Sigma 15-30mm successfully converted from SA to EF

Started Mar 1, 2011 | Discussions thread
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ZDP-189 New Member • Posts: 14
Sigma 15-30mm successfully converted from SA to EF

This was a totally out-there DIY camera hack.

This week I completed a long shelved project to build a valuable lens buy cannibalising junk. I successfully converted my Sigma 15-30mm f/3.5-4.5 EX DG lens from SA mount to Canon EF.

Quite some time ago, I picked up a second hand Sigma SD-9 DSLR. It was a lovingly kept kit with all the gubbins, including a fantastic lens, the Sigma 15-30mm f/3.5-4.5 EX DG. I experimented with the camera, did a lot of fun and test shooting with the Foveon X3 sensor, but at the end of the day, the camera body was slow, the sensor insensitive, it took only the very oldest memory cards, and had the effective resolution of a 3.4MP camera. So I modified it, converting it to IR and then discovered that the sensor was too insensitive to IR to shoot handheld because even with the ICF off, it wasn't very IR sensitive (either due to the body or the lens coating). So I converted it back and shot with it some more, then abruptly one day I turned it on and the sensor had gone all rainbow colours. It was effectively dead. I was left with a bunch of junk: a severely boogered camera, a gear bag, a camera strap and a lens in an obscure mount.

A little research showed that the Sigma SA mount is based on the Canon EF mount. It uses the same protocols, and the contact block is laid out the same way, but the mount bayonet is based on a simplified Pentax PK mount. I believe the reason is because they make third party lenses for Canon, Nikon, Sony and Pentax with registers from 44mm to 46.5 mm and throat diameters from 37mm to 54mm, so Sigma picked a bayonet specification that would work with them all, and a control standard that matched the biggest third-party lens market. What that meant was I could convert the SA lens to EF, which is my primary system.

It's simple in theory. I figured out that lens will fit in the EF mount throat and it won't project backwards and hit the mirror. The control system is EF so I should retain full functionality. Within Sigma's range it's the ideal lens, lacking stabilisation and being very wide, not particularly fast and with a focussing range from under a foot to past infinity (for IR photography), so it's a little more tolerant to register inaccuracy. I happily sauntered off to the store and bought a junk EF (not EF-S) lens to provide the bayonet.

However it's not quite so simple in practice. You hear all over the net how easy it is to do, but nobody shows what you have to actually do to get it to work. Having taken the bayonet off the lens and cut the connector ribbon, I had to strip the EF bayonet and knock out the lens / glass window on the back. I bored out the plastic throat seal till it would match the 33.5mm throat of the rear element housing of the lens. I used a lathe rather than a file to achieve concentricity. I might have gotten away with filing it out, or just leaving it off, but it would have left a ugly gaping hole showing the PCB and wires and will let in lots of dust which can get back out and onto the sensor.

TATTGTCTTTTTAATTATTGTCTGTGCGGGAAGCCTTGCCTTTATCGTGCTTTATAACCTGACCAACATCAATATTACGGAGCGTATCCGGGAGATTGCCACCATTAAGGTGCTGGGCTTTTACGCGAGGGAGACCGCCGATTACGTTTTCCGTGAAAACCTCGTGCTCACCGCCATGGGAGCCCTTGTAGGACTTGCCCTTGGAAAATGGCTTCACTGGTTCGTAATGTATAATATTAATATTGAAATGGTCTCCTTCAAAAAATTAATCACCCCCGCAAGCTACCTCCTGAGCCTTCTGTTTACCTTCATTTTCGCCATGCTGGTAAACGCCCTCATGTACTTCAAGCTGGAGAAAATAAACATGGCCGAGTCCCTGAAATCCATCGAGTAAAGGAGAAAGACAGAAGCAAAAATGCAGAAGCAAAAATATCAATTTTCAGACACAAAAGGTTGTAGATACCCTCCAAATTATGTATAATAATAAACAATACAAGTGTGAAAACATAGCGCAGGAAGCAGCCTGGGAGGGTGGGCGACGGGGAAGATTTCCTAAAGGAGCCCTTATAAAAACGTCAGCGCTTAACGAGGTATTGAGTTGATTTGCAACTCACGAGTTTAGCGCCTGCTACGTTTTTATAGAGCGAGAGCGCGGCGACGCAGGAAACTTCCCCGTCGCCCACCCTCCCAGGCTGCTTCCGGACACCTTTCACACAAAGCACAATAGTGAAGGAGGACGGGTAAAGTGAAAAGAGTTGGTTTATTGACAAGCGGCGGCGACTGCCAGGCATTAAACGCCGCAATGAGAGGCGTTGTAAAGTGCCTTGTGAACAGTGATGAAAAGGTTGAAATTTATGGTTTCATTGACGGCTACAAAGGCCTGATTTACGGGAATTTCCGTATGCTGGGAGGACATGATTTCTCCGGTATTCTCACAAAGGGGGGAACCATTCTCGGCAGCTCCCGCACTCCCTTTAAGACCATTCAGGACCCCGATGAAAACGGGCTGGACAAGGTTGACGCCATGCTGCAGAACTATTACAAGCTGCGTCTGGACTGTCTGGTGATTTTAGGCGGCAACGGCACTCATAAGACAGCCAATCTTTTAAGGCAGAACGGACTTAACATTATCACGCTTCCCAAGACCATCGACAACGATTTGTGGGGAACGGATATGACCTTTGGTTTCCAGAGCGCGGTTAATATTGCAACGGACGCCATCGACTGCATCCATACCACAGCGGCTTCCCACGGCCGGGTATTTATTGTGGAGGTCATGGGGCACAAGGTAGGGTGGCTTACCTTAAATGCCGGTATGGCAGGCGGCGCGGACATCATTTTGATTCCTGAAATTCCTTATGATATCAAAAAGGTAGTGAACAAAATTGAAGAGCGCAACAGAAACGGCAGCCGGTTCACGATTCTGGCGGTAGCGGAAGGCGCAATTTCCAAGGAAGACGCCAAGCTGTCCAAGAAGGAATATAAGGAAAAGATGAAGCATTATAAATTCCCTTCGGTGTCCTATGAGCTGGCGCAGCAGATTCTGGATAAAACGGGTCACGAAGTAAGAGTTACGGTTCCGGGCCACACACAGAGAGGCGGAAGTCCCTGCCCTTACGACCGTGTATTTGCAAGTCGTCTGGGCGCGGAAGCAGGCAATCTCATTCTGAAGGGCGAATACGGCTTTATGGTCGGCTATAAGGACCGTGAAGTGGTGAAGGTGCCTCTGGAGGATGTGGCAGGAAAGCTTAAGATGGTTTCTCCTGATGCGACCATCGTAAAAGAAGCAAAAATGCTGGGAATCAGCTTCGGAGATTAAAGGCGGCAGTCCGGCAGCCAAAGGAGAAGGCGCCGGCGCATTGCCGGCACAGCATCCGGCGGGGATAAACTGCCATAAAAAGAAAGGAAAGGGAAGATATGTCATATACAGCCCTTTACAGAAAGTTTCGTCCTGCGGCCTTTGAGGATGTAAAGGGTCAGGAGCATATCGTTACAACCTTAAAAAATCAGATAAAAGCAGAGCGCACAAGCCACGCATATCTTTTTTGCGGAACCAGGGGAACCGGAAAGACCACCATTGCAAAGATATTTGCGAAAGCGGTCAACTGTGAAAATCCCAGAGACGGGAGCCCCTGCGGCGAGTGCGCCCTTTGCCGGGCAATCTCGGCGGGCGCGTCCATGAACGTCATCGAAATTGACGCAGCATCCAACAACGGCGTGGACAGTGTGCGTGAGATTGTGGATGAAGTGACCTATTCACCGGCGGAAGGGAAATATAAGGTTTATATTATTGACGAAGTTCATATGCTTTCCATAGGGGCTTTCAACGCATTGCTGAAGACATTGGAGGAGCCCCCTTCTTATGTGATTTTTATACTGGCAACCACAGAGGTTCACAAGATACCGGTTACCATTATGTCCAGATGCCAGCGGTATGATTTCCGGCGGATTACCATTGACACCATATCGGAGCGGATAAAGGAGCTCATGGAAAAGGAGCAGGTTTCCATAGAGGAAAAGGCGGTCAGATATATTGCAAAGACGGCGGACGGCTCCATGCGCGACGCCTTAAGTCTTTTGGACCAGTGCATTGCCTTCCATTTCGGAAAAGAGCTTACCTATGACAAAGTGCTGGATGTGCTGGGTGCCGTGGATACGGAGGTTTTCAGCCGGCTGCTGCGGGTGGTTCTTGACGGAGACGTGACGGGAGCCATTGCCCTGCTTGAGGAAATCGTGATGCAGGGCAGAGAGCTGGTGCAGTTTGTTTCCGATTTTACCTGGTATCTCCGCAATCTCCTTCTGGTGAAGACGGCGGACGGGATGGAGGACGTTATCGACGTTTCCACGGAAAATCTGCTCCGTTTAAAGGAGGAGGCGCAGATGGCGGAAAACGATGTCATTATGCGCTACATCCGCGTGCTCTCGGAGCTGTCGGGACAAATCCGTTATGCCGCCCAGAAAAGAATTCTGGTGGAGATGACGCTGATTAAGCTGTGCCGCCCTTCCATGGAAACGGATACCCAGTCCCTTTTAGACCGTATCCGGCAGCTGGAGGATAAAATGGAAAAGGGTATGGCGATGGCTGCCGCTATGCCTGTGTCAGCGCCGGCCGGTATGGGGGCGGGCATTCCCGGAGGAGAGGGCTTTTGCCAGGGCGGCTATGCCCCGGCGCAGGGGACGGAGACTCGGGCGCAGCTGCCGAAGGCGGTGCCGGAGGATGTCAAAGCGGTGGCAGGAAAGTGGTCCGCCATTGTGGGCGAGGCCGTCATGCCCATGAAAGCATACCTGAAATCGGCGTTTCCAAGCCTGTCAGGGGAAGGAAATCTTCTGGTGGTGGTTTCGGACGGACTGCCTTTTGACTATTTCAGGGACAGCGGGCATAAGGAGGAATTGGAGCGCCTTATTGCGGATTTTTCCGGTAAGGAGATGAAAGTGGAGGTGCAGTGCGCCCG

I then measured the bayonet from the base of the plate to the back of the flange of the SA mount including shims. I had to use a vernier height gauge and hang the contacts of the EF mount off the measuring table as they wouldn't allow it to lie flat.

This is an absolutely critical measurement and must be reproduced to very tight tolerances on the EF mount. If the mount was too thin, I'd have added shims, but it was too thick, so I had to turn it down on the lathe to within about 0.05mm (a twentieth of a millimetre). At that thickness, how hard the screws are tightened makes more difference, so I figured I was in the ballpark.

After that, most of the screw holes matched up, but one was out of position, so I drilled out and countersunk an extra hole on the EF bayonet in the correct place. Without this, the lens could break off the bayonet. I decided epoxy won't be best, because it will make the lens unservicable had I made a wiring mistake, and because the thickness of epoxy would throw the register out.

The next thing I did was fully desolder both ends of the data connection - the back of EF data connector and the lens PCB that had been connected to the lens. I used a shot length of IDE ribbon cable (seven wires of) to connect the two together. All I did then was screw it back together and test it.

Guess what? It was totally functional. It auto-focuses and confirms focus. Early testing shows it close focuses and infinity focuses at wide aperture and loots sharp. Maybe not sharp like my 17-40mm f/4L, but pretty sharp. Indeed, focus seems to be faster and more positive than I remember it on my Sigma body and I've been shooting it full frame on the 5D Mark II. The Sigma only managed a 1.7x crop factor; it's almost like a four thirds sensor. With a full frame sensor, the lens is just about as wide as you can get a in rectilinear zoom lens for EF (yes, I know about the new Sigma 12-24mm F4.5-5.6 EX DG ASP HSM, but it's $1,150 and this was made from junk).

I've shot some test images too. dpreview limits posts to 6000, so I’ll paste them in a reply below.

 ZDP-189's gear list:ZDP-189's gear list
Ricoh Caplio GX200 Fujifilm FinePix X100 Fujifilm X10 Ricoh GR Digital IV
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